If you’ve decided to take the plunge and use sign language with your infant or toddler, trying to figure out how to start can be overwhelming. There is more than one program out there, plus books, videos, and DVDs, and finding the one that fits with your family can be daunting.
Before you start looking into the programs, first answer some questions:
1. Why do I want to do this?
This may seem like a silly question, but it really isn’t. There is actually more than one answer to this question.
a. I want my child to be able to communicate his/her needs before talking begins.
b. My child was born with a developmental delay, and I want him/her to have access to more than one form of communication.
c. My child was diagnosed at birth (or later) with a hearing loss.
d. A family member or friend uses sign language to communicate.
e. It sounds like a fun activity to do with my child.
All of these are valid reasons for wanting to learn sign language and teach it to your baby.
The program you choose can vary depending on how you answered the above question.
Before I give you a brief overview of what’s available, let me throw this out to you:
**Signs from a book alone ain’t gonna cut it. Why? Because sign language is a visual, three dimensional language. The meaning of a sign can change in ways a person new to signing may not realize. Pictures in a signing book may not show those differences clearly. I’m not saying this to scare people off from learning signs, just making you aware that book learning alone won’t work in this situation. If you are trying to learn only from a 2 dimensional picture in a book, you’re running the risk of teaching yourself the wrong way. Take a class if they’re offered in your area, or use a DVD/video if no classes are nearby.**
So with that out of the way, what’s out there to choose from? Here are three well-known programs:
Baby Signs: This program was developed by Drs. Acredolo and Goodwyn, who are professionals in the fields of child development and child language development. Their book, Baby Signs: How to Talk to Your Baby Before Your Baby can Talk, was published in 1996. While some of their signs are taken from American Sign Language, not all are ASL. Their decision to modify or “create” signs for babies to use came from their fear that “parents of hearing babies would find ASL too overwhelming to learn in the short time their baby would use signs as a bridge to speech. We also knew that young babies, with their limited motor coordination, are not able to master many of the complex “hand shapes” of ASL.” (https://www.babysigns.com/index.cfm/fuseaction/institute.faq/faq.cfm)
More information about this program and the research behind it can be found at http://www.babysigns.com.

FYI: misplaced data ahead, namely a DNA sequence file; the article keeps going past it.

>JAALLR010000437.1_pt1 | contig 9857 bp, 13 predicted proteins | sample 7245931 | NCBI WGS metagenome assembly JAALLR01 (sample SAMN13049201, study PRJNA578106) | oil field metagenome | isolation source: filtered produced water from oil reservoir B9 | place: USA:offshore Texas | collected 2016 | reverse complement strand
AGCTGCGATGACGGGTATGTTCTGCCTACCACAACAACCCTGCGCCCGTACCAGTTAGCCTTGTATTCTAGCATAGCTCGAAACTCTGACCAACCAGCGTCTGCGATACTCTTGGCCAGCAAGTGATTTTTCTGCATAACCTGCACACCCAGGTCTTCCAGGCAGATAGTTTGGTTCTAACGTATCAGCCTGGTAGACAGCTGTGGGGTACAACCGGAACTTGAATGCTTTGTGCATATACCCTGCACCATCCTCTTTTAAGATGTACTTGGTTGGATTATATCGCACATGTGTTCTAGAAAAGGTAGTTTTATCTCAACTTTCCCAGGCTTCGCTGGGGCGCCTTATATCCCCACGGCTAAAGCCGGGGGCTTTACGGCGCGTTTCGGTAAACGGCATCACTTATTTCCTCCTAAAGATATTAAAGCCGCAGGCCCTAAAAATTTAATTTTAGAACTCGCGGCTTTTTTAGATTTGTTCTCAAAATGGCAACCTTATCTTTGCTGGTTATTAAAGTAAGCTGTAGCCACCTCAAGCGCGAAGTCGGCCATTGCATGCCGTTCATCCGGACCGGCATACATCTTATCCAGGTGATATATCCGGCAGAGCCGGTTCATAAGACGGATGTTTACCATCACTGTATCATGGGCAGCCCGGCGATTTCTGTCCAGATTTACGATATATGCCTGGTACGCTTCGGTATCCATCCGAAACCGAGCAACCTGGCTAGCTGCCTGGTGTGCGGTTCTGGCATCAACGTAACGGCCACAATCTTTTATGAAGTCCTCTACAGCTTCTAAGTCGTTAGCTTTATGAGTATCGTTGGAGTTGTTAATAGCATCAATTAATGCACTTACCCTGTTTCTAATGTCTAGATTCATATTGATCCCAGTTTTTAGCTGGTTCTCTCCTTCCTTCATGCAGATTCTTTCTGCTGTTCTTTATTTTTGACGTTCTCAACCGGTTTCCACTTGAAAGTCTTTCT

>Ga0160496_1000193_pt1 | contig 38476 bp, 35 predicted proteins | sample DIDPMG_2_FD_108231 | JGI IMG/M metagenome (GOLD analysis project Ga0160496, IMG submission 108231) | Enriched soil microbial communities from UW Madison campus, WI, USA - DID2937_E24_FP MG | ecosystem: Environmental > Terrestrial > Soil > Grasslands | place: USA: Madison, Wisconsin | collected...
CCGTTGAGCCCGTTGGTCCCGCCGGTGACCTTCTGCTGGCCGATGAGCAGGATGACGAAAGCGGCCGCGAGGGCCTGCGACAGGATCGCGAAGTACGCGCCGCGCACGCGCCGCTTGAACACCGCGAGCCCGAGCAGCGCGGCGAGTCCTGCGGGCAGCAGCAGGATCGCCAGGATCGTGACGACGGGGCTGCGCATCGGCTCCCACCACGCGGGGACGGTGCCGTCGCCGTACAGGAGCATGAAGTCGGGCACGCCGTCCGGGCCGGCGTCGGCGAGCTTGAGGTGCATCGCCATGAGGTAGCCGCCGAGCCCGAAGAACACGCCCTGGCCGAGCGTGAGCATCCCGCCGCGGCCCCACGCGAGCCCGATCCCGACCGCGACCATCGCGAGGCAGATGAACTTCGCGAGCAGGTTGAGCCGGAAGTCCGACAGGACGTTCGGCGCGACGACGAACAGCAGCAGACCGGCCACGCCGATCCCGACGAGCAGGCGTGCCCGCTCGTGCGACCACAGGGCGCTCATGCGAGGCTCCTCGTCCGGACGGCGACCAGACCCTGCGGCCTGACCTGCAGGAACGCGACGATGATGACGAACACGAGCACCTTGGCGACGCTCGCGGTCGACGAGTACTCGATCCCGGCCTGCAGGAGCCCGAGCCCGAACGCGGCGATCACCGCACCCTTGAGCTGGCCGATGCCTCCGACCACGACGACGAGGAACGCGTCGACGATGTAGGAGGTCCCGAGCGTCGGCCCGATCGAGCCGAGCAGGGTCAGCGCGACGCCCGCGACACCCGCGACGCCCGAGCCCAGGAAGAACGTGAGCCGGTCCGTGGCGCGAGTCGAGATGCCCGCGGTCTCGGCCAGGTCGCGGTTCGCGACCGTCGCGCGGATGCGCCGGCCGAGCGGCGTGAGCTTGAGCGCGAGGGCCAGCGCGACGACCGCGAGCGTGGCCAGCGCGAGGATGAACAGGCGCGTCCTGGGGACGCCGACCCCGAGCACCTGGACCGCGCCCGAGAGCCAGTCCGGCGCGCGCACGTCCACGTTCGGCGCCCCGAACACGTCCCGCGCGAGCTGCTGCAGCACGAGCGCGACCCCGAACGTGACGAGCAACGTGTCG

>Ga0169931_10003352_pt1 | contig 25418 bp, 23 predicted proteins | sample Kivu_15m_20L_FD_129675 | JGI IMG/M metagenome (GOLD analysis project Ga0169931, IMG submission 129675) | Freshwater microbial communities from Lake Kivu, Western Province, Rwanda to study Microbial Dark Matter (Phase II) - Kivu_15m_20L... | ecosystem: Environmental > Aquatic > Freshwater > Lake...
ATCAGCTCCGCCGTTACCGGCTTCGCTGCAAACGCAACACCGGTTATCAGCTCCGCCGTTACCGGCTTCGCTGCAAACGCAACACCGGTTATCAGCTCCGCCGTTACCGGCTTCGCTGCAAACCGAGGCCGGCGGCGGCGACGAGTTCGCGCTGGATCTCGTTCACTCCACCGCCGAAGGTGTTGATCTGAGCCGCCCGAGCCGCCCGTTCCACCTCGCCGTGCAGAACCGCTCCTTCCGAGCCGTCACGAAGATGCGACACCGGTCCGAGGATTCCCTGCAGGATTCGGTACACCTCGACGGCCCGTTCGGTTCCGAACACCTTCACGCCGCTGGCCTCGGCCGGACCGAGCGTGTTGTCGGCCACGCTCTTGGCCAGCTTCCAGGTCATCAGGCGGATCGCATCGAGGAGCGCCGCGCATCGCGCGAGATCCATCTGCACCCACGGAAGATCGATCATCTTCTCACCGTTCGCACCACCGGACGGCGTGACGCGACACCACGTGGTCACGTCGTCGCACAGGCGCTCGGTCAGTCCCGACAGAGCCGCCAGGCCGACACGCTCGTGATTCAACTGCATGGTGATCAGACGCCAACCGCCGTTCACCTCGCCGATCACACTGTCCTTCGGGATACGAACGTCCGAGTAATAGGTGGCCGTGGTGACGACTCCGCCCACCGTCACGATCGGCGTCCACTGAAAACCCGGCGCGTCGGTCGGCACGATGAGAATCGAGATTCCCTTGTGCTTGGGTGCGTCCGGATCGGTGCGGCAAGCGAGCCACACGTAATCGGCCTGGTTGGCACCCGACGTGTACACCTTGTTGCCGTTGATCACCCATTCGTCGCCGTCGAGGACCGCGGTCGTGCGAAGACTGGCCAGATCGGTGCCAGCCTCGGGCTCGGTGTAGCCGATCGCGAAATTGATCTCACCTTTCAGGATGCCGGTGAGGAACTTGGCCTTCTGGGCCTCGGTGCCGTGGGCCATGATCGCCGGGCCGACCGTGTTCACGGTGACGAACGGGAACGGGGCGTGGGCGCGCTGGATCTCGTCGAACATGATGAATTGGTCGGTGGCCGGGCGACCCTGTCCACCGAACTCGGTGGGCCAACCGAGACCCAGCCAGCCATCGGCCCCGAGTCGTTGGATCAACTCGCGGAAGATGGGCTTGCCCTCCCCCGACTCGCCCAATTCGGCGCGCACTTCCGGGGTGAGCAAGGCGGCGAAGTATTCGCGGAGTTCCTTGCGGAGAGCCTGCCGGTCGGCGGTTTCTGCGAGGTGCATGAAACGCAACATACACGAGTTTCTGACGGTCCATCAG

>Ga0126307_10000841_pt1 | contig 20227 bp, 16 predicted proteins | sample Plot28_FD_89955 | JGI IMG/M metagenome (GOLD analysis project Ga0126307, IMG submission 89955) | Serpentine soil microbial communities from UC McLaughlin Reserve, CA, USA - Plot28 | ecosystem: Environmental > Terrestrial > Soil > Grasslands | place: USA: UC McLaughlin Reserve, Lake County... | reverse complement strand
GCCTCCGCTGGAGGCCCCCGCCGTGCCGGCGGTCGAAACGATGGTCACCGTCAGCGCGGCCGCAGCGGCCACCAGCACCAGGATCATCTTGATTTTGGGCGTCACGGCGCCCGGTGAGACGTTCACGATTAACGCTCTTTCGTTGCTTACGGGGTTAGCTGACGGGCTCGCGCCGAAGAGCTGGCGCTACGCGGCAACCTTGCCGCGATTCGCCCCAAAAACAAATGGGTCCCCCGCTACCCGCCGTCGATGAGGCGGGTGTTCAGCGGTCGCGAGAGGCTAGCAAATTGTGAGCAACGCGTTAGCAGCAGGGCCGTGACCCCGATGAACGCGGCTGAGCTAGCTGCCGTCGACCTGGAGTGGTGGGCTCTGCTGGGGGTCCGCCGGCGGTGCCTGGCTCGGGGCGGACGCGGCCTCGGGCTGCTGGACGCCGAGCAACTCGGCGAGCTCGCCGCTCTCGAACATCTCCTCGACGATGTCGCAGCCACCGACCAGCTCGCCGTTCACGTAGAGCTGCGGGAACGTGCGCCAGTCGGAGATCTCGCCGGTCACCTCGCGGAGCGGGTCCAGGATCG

Signing Smart: Michelle Anthony. M.A., PhD., and Reyna Lindert, PhD. developed this program while working on their doctorates in Developmental Psychology. They were looking for a program to use with their own children, and weren’t finding anything that fit their needs. Their program is ASL based, as both are certified ASL users. They’ve also both done research in the Sign Language Acquisition Lab and the Child Language Lab at the Institute for Human Development at UC Berkeley (http://www.signingsmart.com/ourpeople.html). Information on their programs can be found at http://www.signingsmart.com/index.html.
Sign2Me: This program first became available in 1999. Dr. Joseph Garcia developed the program after extensive research beginning in 1987. Dr. Garcia’s program utilizes American Sign Language, the language used by culturally Deaf people in the United States and English speaking parts of Canada. As for modifying ASL signs for young ones, Dr. Garcia noticed that infants or toddlers that could not make the signs exactly as they were presented would come up with their own modifications that fit with their abilities. Parents just need to continue to model the sign correctly until the child is developmentally able to produce it that way. Like parents already do when they talk to their child. You might say “dog,” but Junior might not be capable of using his muscles in the same way, so he says, “gog.” Do you rename the family pet? No, you just keep using the word “dog” until Junior says it too.
You can check out Dr. Garcia’s information and the Sign2Me program at www.sign2me.com.
These programs are the three that most people mention when asked about signing with little ones. I listed them here because they are the ones I am most familiar with as well. As I said before, there are also numerous books, flash cards, videos and DVDs that can get you started as well.
If you’re really interested in signing with your baby or toddler, knowing your goal is half the battle of choosing which programs or resources to use.
If you think that you’ll only use signs until your child begins to talk, and only with a specific group of people (family, friends and caregivers) then Baby Signs may be the fit for you.
If you want your child to:
1. Be exposed to a second language that he or she may be using beyond toddler-hood,and
2. Later be able to take as a second language, or
3. Use later to communicate with classmates who use ASL…
…Then an ASL based program might be the better fit for you.
It’s really a matter of personal preference. Know your goals for using sign, research the different programs, and you will make a decision that fits your family.
And happy signing!